Furthermore in order to depart from our human *explicit* reasoning, the two particles of any pair would have to communicate and comply with each other instantly over distance at time of measure; and that contradicts Einstein's relativity in which no signal can be transferred faster than light.

This aspect of Quantum Mechanics has been given the name of nonlocality.

While justifying Quantum mathematics

In 1964 John Stewart Bell took the initiative; he came up with his famous inequalities, establishing that should future physical experiments justify Quantum Mechanics

The first physical experiments and undisputable measures that occurred in the 1980's definitely showed that Quantum

Now according to Bell's famous Inequalities, which has been the consensus for over the next 50 years, not only our human

In Equation 2 the particles' reorientations bring to mind the refraction phenomenon, which involves the deflection of the appearance of a rod partly immerged under water; the words reorientation and reoriented, rather than refraction and refracted, have been specifically used in this web page to point out that the pheonomenon studied is not refraction.

Provided the pairs are evenly distributed when emitted, those with tilts between 0In order to match the physical measures and Quantum Mechanics

Equation 2 contradicts Bell's inequalities, which states that no

When the detectors are oriented 120^{0} apart as in Figure 3, the particles evenly tilted from 0^{0} to 135^{0} when emitted will be, according to Equation 2, reoriented and measured between 0^{0} and 120^{0} by both Detectors; these *explicit* reorientations precisely coincide with the physical measures and Quantum mechanics *statistics*.

This *explicit* Interpretation is written in green because it is in agreement with both experiments and Quantum Mechanics *statistics*.

Please note that the 0

Equation 2 abolishes the former

Whereas Quantum Mechanics provides the overall correct distribution of the measures at once, which is with a simple and single calculation using Equation 1,

- Equation 2 requires 5 mathematical operations to find out the reorientation of a single particle; and these five operations would have to be successively repeated a great number of times on a great number of particles to be chosen evenly distributed over the 360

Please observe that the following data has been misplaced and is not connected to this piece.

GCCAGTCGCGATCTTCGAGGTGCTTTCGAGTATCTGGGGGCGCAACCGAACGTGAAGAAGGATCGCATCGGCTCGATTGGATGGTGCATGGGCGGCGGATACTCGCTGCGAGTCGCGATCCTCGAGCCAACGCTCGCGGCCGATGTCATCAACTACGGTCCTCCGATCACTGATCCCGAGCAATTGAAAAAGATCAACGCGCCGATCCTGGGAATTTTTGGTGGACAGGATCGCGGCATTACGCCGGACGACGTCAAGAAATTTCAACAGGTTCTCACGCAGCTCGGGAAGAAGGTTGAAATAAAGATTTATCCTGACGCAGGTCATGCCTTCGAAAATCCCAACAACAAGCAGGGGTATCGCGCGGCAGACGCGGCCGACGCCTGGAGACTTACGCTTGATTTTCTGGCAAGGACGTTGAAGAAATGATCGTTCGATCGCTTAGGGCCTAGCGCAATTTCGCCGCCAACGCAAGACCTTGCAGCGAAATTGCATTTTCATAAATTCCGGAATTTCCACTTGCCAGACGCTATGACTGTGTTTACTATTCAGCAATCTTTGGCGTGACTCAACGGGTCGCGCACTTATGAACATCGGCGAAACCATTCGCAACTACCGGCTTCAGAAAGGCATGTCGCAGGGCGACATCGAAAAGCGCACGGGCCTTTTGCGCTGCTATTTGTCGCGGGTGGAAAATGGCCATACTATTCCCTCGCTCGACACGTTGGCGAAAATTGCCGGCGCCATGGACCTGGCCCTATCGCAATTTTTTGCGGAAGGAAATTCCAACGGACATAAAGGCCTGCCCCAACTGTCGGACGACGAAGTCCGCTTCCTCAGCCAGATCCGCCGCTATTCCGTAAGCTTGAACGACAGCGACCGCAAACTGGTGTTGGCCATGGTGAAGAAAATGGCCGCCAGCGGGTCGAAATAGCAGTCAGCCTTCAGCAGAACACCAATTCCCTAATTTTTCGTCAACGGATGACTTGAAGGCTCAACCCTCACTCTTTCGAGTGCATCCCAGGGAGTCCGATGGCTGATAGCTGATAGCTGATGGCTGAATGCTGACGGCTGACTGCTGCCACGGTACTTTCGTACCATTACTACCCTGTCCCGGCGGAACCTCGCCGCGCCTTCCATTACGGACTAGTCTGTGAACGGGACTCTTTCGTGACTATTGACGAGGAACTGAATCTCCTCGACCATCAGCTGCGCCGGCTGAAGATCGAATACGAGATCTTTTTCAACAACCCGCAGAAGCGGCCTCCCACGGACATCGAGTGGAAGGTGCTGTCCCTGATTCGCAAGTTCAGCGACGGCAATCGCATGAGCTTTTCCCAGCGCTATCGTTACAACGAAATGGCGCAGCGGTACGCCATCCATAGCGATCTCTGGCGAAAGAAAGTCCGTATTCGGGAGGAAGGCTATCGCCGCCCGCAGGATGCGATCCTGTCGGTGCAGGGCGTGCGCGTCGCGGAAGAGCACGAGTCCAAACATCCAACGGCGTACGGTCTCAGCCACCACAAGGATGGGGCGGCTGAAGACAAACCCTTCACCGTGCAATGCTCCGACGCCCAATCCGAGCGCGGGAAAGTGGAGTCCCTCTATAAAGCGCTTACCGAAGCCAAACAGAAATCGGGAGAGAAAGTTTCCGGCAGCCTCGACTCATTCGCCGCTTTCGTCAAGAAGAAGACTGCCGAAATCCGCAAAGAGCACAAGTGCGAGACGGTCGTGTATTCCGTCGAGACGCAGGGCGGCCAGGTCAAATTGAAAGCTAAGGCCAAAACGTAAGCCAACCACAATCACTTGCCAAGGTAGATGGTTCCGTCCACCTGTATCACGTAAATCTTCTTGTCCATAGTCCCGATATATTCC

^{0}spectrum. - Finally besides these cumbersome calculations, each calculated reorientation would have to be confronted to both detectors and compiled to verify that the results provided by Equation 2 agree with Quantum Mechanics Equation 1
*statistical*results.

The reorientations shown Figure 4 have been attained using above application; it illustrates *explicit* mathematics Equation 2; and as already mentioned, because the 2 particles of any pair when measured have identical orientations, each red and green lines in Figure 4 represent a pair orientation as well as each particle's orientation of that pair.

As a final note, the particles' reorientations occur most likely while crossing the air-to-detector boundary.

Another goal is to provide as best as possible a physical explanation of the phenomenon as done above.

Equation 2, which predicts precisely the particles' individual behaviors, abolishes the

And that is going along EPR's hidden variables that disavow

When the detectors are set 120

Nonlocality, which states that when one particle is measured the other complies at distance, then cannot refer to the colors measured. Nonlocality must then refer to the fact that the

Based on the wrong

This interpretation has the definite advantage to confirm that Einstein and colleagues mathematics is right after all. The hidden variable is evidently the particles individual orientations.

From a purely logical point of view, should

And from a very practical point of view please note that

As a final note, while we know with certainty that life on Earth has a finite time span, meaning that we know with certainty that we will die, we human are nevertheless not given the ability to precisely predict all aspects of our own future. In spite of the Natural Laws, that among other rule with certainty over entangled pairs, our human brain can only be uncertain about many other things.